Exploring Unpaved Roads (or How to Dig without a Shovel)

Exploring Unpaved Roads (or How to Dig without a Shovel)

I couldn’t imagine it back in 2008 when I joined Nearsoft that I would end up “digging mines.” It has been a heck of a journey and I’ve learned a ton of stuff that I never expected to.

Intro

Little did I know I was in for a ride when I applied for a job at Nearsoft back in 2008. In my first team I had to carry out a fun mixture of tasks, ranging from system design to bug fixing and everything in between. This kept me jollying along for awhile while learning tons of cool new stuff. Sometimes I felt as if I were back in school, only without a report card. New Opportunity

Later, when a new career opportunity opened up at Nearsoft, I rolled up my sleeves and joined a new team. The new opportunity, let me experience what it was like to be in charge of a wide range of responsibilities, skills, and technologies. Even cooler, it gave me a chance to learn about the mining industry along with my team.

Exploring-Unpaved-RoadsSource: Carlos Ponce, Nearsoft

I plunged into something called the Dispatch Underground project. This system is used to control and monitor the movement of equipment in the mines. Because all this activity happens underground, there’s no access to GPS data. Instead, the mobile equipment uses onboard RFID readers to determine its location and elevation within the mine. The mine itself is geared with calibrated RFID tags.

The same scheme is used to control the digging units used in the constructions of underground roads. Using RFID makes it more accurate and safer to keep track of this huge equipment. This status, positions, and vital communication of the equipment is sent to the Dispatch Underground system and a Dispatcher can keep track of it all.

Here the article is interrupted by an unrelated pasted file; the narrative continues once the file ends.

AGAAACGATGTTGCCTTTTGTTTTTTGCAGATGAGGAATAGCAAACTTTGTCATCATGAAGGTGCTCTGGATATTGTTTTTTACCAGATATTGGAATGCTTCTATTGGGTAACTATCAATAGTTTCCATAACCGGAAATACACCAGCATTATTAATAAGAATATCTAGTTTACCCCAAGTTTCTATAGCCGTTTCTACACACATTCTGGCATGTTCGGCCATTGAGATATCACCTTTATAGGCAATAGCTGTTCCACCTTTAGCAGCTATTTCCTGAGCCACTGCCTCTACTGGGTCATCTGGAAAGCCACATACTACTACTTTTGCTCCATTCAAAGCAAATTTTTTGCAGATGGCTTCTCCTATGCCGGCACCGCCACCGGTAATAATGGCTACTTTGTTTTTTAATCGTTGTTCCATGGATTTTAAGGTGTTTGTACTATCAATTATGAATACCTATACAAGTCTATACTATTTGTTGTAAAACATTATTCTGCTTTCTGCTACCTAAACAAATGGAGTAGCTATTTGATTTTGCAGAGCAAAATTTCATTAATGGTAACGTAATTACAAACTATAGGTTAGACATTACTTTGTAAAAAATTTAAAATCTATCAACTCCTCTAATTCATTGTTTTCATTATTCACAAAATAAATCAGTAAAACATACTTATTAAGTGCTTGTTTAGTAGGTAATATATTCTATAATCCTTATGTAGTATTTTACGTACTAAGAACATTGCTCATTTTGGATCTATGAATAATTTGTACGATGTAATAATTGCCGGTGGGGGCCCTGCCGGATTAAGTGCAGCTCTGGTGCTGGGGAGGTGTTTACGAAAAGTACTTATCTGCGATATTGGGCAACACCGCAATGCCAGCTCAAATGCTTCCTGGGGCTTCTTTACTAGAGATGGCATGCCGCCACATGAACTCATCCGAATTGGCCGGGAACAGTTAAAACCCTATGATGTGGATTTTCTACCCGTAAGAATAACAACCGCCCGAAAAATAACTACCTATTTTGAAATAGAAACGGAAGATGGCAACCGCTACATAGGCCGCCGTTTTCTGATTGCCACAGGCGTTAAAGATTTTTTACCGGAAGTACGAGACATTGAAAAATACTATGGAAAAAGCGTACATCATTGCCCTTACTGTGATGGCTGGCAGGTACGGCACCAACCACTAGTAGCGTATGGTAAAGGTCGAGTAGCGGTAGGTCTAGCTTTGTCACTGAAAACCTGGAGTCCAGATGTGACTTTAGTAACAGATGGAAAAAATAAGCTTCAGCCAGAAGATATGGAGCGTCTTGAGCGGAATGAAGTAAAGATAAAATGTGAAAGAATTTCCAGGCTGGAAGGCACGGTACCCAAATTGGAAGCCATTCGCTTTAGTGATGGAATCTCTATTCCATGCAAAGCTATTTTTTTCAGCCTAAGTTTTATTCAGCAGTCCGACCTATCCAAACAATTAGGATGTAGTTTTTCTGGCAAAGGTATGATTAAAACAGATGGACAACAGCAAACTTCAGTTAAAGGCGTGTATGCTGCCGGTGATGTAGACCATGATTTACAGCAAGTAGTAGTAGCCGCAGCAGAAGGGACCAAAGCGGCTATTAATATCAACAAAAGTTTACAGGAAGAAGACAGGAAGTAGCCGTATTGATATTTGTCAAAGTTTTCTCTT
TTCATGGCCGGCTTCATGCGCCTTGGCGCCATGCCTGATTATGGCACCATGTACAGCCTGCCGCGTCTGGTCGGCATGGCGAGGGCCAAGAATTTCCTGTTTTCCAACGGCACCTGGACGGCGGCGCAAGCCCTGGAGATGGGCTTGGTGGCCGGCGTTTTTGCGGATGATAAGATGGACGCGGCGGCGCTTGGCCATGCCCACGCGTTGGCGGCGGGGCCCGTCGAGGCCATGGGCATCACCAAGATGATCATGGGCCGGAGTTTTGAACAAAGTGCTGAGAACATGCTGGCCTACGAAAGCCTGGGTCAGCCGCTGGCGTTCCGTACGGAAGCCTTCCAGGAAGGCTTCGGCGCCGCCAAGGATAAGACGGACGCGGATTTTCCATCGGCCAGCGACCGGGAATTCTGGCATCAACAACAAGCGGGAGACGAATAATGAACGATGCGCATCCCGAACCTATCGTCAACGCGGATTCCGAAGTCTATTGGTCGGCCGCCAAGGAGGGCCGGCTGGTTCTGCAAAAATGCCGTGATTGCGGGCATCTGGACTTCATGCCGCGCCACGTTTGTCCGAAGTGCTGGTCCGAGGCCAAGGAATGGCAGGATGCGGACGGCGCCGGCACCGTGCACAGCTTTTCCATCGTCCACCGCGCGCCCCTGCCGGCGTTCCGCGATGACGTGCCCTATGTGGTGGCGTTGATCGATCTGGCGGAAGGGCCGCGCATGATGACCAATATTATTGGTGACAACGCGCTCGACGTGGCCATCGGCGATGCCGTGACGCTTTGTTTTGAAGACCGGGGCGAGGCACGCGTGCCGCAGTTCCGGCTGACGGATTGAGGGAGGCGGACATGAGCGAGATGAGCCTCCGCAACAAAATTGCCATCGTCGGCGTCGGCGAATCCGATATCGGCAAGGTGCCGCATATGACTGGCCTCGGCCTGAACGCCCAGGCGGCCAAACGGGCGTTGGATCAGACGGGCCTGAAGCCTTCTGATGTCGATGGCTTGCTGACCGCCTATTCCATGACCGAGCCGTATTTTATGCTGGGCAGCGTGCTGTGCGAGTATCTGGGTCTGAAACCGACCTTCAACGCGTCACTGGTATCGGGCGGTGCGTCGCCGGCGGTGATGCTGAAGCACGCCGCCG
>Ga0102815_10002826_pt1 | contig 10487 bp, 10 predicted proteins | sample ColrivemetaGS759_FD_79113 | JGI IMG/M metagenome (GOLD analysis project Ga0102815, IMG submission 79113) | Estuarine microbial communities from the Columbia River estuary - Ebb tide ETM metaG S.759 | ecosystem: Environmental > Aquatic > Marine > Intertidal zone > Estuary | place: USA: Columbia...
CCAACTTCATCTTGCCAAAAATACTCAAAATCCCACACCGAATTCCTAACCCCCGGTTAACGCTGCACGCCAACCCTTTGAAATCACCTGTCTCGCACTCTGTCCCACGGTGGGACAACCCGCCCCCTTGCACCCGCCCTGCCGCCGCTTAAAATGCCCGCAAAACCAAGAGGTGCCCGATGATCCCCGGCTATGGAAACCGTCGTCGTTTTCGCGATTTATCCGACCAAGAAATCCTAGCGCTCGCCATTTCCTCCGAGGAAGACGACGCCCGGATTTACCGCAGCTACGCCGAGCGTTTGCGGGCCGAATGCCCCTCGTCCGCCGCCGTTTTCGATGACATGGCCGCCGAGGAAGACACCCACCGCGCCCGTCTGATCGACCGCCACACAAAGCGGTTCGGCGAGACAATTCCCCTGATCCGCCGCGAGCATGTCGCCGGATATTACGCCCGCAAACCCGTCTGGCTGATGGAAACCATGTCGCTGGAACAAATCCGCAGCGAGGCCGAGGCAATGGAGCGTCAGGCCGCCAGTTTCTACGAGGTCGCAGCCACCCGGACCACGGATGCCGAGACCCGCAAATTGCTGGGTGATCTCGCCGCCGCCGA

Beats using a shovel, right?

More Responsibilities

When our (Client-side) project manager was reassigned to a different location, the team took the opportunity to do things a bit differently. Previously, we were only executing the test cases. The new lead empowered the team to do more. As we became the owners of a Story, we got to also analyze and determine who was going to develop, automate, and be a leader of each Story.

It was great teamwork!

Today I am responsible for analyzing requirements, identifying scenarios, designing test cases, executing manual tests, coordinating efforts with the development team, supervising automation tasks for every Sprint. I work together with the Product Owner, the Scrum Master, and a multicultural distributed team in Canada, Russia, Ukraine, United States, and Mexico.

What I Have Learned

I learned to use a bunch of new technologies, like MS TFS (Team Foundation Server), MS Test Manager, MS Visual Studio, VMWare, RFID Simulator, MS SQL Server, and Camstudio. It has been fascinating to learn about things I would have never imagined I would be dealing with.

I encourage you to not be afraid to explore the many “dirt roads” that you might encounter along your career. I am convinced that the place we visualize ourselves to be in the future is not necessarily where we’ll end up, and this is not a bad thing. As long as you keep learning and enjoying what you do.

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